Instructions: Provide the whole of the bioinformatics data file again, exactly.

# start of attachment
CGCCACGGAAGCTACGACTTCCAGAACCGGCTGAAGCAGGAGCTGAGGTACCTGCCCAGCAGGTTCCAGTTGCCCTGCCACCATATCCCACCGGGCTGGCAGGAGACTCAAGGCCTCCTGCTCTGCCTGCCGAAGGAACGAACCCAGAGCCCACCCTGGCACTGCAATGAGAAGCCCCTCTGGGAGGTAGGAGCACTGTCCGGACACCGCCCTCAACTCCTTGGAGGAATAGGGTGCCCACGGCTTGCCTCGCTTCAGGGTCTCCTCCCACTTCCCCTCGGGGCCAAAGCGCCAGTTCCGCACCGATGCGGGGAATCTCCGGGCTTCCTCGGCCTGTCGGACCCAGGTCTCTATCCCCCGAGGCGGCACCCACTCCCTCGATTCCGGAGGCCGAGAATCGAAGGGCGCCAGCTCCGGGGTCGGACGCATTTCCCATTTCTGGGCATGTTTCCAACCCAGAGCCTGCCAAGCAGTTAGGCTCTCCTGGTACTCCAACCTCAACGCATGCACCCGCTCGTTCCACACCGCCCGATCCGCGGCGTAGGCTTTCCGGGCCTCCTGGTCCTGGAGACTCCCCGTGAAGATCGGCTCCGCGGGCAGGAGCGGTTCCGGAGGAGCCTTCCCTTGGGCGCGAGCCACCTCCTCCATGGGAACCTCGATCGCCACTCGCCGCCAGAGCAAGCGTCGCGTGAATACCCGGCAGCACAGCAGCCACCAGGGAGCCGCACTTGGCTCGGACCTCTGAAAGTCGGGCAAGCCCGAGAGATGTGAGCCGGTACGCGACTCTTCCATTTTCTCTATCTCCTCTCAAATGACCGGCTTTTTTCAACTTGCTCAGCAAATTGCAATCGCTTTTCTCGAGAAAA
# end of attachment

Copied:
CGCCACGGAAGCTACGACTTCCAGAACCGGCTGAAGCAGGAGCTGAGGTACCTGCCCAGCAGGTTCCAGTTGCCCTGCCACCATATCCCACCGGGCTGGCAGGAGACTCAAGGCCTCCTGCTCTGCCTGCCGAAGGAACGAACCCAGAGCCCACCCTGGCACTGCAATGAGAAGCCCCTCTGGGAGGTAGGAGCACTGTCCGGACACCGCCCTCAACTCCTTGGAGGAATAGGGTGCCCACGGCTTGCCTCGCTTCAGGGTCTCCTCCCACTTCCCCTCGGGGCCAAAGCGCCAGTTCCGCACCGATGCGGGGAATCTCCGGGCTTCCTCGGCCTGTCGGACCCAGGTCTCTATCCCCCGAGGCGGCACCCACTCCCTCGATTCCGGAGGCCGAGAATCGAAGGGCGCCAGCTCCGGGGTCGGACGCATTTCCCATTTCTGGGCATGTTTCCAACCCAGAGCCTGCCAAGCAGTTAGGCTCTCCTGGTACTCCAACCTCAACGCATGCACCCGCTCGTTCCACACCGCCCGATCCGCGGCGTAGGCTTTCCGGGCCTCCTGGTCCTGGAGACTCCCCGTGAAGATCGGCTCCGCGGGCAGGAGCGGTTCCGGAGGAGCCTTCCCTTGGGCGCGAGCCACCTCCTCCATGGGAACCTCGATCGCCACTCGCCGCCAGAGCAAGCGTCGCGTGAATACCCGGCAGCACAGCAGCCACCAGGGAGCCGCACTTGGCTCGGACCTCTGAAAGTCGGGCAAGCCCGAGAGATGTGAGCCGGTACGCGACTCTTCCATTTTCTCTATCTCCTCTCAAATGACCGGCTTTTTTCAACTTGCTCAGCAAATTGCAATCGCTTTTCTCGAGAAAA